The story of Iraq vs. US war…
(truth is out there)
Slideshow: Iraq and Saddam Hussein
Cheney: Diplomacy on Iraq Nears End
"Tomorrow is a moment of truth for the world," said Bush, commander-in-chief of 250,000 troops ringing Iraq and ready to act with or without U.N. approval. He spoke Sunday after an Atlantic island summit with British Prime Minister Tony Blair (news - web sites) and Spanish Prime Minister Jose Maria Aznar. Though the leaders pledged to seek compromise with U.N. foes through the night and all day Monday, they offered little hope of a diplomatic breakthrough. Even if a compromise plan somehow secured approval of a U.S.-Britain-Spain resolution at the U.N., it would delay military action only a week or so, officials said. Bush suggested the resolution might not even be put to a vote. "If Saddam refuses even now to cooperate fully with the United Nations, he brings on himself the serious consequences," the leaders said in a joint statement. They went on to list their plans for Iraq after hostilities, including repairing damage that might be caused by Saddam Hussein (news - web sites) and preserving oil and other natural assets. The leaders gathered with more than 250,000 troops, a naval armada and an estimated 1,000 combat aircraft positioned in the Persian Gulf area, an American-led force ready to strike if and when the president gives the word. "The Iraqi regime will disarm itself or the Iraqi regime will be disarmed by force," Bush said. The summit, held at a U.S. military base on this dot in the eastern Atlantic, amounted to less than two hours of talks. No more was needed, U.S. officials said, because the conclusion was preordained. Even as they flew to a meeting billed as a last-ditch bid at diplomacy, Bush and his advisers worked on a major war address that he could deliver as early as Monday night. The speech would give Saddam a final ultimatum to disarm or face war, probably within days, senior U.S. officials said. At a post-summit news conference, Bush urged other nations to support "the immediate and unconditional disarmament" of Iraq. France, Germany and Russia have opposed an additional United Nations resolution to set an ultimatum for the Iraqi leader to disarm — and the French have threatened to veto it. Efforts to win the votes of uncommitted nations at the U.N. Security Council have faltered in recent days. Blair, under the most domestic pressure to get U.N.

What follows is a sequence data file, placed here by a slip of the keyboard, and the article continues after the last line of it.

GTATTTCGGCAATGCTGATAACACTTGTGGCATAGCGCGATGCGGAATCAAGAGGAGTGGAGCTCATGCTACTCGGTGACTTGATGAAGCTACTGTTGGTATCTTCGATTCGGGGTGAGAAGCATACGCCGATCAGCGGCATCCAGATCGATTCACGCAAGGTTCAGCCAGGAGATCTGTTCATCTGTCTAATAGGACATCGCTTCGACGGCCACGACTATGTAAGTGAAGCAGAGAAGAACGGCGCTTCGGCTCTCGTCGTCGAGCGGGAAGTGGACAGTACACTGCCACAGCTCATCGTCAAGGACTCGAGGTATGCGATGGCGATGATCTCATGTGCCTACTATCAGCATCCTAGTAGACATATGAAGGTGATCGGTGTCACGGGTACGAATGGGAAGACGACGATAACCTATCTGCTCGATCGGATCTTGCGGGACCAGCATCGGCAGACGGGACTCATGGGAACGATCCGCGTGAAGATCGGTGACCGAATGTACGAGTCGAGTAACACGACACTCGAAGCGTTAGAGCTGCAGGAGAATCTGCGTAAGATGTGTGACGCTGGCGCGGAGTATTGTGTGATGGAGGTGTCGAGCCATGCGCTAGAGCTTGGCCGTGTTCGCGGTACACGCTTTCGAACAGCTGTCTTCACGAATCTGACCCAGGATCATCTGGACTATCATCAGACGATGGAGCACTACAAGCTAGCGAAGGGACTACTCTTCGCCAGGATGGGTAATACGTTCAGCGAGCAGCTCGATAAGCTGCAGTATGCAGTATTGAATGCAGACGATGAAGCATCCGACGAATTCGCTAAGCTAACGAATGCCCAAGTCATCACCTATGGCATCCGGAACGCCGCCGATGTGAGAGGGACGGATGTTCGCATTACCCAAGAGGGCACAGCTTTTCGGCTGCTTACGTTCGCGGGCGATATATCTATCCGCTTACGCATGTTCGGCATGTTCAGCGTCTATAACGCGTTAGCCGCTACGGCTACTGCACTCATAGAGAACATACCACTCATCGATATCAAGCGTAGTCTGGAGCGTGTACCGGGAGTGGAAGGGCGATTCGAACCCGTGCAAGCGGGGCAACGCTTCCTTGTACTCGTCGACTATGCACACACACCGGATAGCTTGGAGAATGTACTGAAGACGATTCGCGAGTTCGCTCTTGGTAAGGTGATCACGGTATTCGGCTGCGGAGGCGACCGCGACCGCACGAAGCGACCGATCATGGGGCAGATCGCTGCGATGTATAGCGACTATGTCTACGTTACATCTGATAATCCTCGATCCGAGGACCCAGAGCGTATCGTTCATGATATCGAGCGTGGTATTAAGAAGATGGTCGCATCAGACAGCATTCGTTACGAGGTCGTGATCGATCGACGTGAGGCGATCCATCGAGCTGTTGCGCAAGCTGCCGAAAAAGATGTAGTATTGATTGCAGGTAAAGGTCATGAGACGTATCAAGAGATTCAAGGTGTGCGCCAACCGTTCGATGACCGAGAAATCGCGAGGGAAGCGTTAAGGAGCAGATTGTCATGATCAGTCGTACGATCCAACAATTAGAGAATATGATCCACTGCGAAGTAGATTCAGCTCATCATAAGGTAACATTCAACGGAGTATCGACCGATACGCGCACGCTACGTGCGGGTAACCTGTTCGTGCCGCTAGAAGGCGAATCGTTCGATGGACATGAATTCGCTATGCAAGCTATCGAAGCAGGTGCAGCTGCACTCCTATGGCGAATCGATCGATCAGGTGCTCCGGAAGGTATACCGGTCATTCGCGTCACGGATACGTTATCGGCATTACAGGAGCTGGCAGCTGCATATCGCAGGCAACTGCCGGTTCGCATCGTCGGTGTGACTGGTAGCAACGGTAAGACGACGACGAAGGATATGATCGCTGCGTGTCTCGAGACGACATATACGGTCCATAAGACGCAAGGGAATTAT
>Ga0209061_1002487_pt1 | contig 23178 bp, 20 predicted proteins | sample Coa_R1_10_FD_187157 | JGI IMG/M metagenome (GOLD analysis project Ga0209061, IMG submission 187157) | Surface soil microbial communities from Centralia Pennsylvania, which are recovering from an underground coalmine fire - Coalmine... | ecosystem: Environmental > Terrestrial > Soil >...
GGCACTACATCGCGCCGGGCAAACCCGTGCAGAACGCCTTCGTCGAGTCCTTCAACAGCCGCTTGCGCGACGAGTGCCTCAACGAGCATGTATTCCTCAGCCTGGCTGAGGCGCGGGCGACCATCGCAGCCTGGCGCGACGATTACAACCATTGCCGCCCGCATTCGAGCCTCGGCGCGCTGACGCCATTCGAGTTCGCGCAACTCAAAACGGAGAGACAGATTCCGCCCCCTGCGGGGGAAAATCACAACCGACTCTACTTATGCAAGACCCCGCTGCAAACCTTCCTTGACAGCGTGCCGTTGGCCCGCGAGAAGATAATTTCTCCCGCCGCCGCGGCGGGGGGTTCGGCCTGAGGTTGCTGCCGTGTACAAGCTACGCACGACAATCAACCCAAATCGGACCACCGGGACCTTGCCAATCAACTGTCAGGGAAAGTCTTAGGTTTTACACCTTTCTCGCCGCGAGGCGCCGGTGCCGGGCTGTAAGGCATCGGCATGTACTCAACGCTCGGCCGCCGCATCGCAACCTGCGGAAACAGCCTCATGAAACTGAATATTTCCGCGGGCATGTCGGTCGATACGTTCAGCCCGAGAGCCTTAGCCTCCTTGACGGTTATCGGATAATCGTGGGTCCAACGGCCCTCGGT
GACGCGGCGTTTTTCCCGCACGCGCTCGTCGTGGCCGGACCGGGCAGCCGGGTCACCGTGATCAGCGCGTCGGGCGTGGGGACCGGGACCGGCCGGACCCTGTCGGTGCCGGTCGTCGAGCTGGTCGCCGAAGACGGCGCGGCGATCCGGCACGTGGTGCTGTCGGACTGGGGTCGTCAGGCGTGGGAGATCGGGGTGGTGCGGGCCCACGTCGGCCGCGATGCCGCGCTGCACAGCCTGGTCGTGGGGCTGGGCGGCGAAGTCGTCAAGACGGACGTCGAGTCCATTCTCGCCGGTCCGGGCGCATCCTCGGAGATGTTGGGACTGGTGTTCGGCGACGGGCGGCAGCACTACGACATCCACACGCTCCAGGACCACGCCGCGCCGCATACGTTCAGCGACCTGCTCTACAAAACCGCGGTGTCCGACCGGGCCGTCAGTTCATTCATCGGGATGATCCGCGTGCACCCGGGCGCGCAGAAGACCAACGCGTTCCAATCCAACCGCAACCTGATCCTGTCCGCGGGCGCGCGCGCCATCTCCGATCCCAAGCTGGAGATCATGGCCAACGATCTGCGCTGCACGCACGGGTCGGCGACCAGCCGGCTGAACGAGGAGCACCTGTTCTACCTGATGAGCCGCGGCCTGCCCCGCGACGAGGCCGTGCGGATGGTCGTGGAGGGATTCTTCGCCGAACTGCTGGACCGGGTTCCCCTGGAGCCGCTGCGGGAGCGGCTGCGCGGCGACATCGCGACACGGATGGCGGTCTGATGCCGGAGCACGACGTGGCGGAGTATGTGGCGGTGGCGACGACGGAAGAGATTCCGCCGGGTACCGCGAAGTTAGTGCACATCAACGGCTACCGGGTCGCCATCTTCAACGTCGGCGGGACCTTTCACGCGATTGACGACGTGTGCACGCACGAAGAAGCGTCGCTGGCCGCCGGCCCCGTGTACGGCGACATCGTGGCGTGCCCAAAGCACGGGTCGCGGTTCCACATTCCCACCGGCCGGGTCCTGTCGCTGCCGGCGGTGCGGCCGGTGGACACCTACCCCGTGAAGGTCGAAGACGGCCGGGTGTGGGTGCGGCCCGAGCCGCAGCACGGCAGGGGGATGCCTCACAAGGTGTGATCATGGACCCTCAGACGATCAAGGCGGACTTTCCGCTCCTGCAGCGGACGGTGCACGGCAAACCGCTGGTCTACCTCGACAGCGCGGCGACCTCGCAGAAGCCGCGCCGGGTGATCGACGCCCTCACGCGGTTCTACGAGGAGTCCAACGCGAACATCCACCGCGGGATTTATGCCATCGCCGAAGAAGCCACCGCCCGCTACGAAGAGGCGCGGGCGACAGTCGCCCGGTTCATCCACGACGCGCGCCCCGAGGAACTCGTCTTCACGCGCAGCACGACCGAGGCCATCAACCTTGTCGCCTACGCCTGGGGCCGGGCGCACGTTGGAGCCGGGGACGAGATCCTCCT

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War against Iraqi "Satan"
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